The Bureau of Economic Analysis (BEA) announced today that gross domestic product (GDP), the widest measure U.S. economic activity, grew at a 2.1 percent annualized rate in the second quarter of this year, down from the 3.1 percent rate of the first quarter.
Compared to the first six months of 2018, the economy in the first half of 2019 grew just 1.6 percent, a pronounced slowdown relative to the 3.9 percent growth between the first half of 2018 and the first half of 2017.
Some of this slowdown can be explained by a negative contribution from volatile inventory investment (which subtracted 0.9 percent off this quarter’s growth rate). But there is plenty to worry about in this report, as it showed pronounced weakness in both residential and nonresidential investment. Residential investment contracted at a 1.5 percent rate, and this sector has contracted for 18 months straight. The last contraction of housing construction that lasted this long began in the Great Recession. Nonresidential fixed investment (NRFI—or business investment), saw a large contraction as well, with investment in structures falling at a 10.6 percent rate. This represents the third time in four quarters this type of investment has contracted. Other components of NRFI— equipment and intellectual property products—also turned in weak performances relative to the last year’s trend. This weak investment performance coming a full 18 months after the effect of the Tax Cuts and Jobs Act (TCJA) should have been felt is a clear refutation of arguments that it would noticeably boost productive investment. Falling exports knocked 0.6 percent off of the quarter’s growth.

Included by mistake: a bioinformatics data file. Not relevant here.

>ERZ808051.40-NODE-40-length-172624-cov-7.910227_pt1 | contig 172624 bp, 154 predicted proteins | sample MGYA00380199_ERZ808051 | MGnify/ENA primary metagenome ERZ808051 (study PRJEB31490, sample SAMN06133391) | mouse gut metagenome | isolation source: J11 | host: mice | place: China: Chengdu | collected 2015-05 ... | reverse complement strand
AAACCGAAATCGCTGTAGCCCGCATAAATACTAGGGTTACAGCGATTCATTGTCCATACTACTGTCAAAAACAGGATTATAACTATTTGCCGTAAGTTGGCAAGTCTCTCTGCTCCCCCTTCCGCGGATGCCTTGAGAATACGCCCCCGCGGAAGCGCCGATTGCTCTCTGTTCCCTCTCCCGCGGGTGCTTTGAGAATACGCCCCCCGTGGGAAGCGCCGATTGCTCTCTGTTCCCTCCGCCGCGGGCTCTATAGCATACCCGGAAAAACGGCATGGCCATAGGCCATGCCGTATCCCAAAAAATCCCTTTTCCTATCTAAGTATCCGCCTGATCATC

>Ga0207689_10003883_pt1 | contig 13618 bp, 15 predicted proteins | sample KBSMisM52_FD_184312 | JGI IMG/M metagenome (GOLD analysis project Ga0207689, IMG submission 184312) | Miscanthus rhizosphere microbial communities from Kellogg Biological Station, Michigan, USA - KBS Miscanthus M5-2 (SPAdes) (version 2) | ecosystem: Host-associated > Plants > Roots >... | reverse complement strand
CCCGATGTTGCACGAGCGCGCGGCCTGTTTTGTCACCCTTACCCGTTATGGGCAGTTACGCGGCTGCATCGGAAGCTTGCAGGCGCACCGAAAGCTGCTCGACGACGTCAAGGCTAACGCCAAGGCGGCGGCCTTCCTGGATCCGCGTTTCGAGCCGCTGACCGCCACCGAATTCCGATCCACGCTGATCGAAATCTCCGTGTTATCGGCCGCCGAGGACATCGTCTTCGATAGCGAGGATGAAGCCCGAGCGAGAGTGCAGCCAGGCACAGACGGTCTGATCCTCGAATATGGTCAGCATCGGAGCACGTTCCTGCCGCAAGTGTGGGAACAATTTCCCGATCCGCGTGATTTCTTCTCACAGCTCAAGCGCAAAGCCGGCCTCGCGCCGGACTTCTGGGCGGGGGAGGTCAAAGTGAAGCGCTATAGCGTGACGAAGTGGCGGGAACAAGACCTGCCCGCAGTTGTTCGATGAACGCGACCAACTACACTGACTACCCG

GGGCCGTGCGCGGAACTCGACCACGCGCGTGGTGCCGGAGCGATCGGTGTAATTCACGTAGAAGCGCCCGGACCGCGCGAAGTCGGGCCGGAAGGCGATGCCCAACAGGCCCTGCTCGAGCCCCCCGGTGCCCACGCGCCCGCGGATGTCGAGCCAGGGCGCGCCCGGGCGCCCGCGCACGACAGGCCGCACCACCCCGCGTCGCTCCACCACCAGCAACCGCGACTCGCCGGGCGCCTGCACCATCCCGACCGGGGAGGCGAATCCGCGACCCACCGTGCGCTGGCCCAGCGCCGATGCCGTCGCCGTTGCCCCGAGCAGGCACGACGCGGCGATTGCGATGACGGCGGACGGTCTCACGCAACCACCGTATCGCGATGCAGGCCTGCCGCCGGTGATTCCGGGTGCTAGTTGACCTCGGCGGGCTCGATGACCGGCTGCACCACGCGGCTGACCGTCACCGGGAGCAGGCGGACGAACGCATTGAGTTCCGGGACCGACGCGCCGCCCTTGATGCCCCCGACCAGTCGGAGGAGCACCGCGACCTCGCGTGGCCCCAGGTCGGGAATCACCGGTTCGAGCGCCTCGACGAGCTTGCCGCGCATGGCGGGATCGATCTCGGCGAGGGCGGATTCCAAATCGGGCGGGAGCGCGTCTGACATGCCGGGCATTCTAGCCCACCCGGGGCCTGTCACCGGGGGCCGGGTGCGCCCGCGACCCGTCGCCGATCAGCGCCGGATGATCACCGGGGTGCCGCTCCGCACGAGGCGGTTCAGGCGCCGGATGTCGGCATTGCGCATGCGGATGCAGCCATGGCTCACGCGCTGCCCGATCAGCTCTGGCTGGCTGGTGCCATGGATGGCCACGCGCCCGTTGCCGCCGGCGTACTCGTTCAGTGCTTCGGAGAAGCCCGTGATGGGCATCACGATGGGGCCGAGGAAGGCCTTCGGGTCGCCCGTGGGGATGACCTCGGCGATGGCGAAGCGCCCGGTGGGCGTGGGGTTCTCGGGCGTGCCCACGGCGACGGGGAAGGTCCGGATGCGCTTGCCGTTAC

Today’s data provides more ammunition for those arguing that the Fed should cut interest rates at its next meeting. A growth slowdown is clearly happening, and, the parts of the economy one would have expected to be negatively impacted by previous rate hikes (investment and net exports) are showing clear signs of struggle. Most importantly, this quarter’s report represents the 39th time in 42 quarters since the beginning of 2009 where year-over-year core inflation has fallen short of the Fed’s long-term 2 percent target. Cutting rates next week would signal the Fed is getting truly serious about defending that target against disinflation.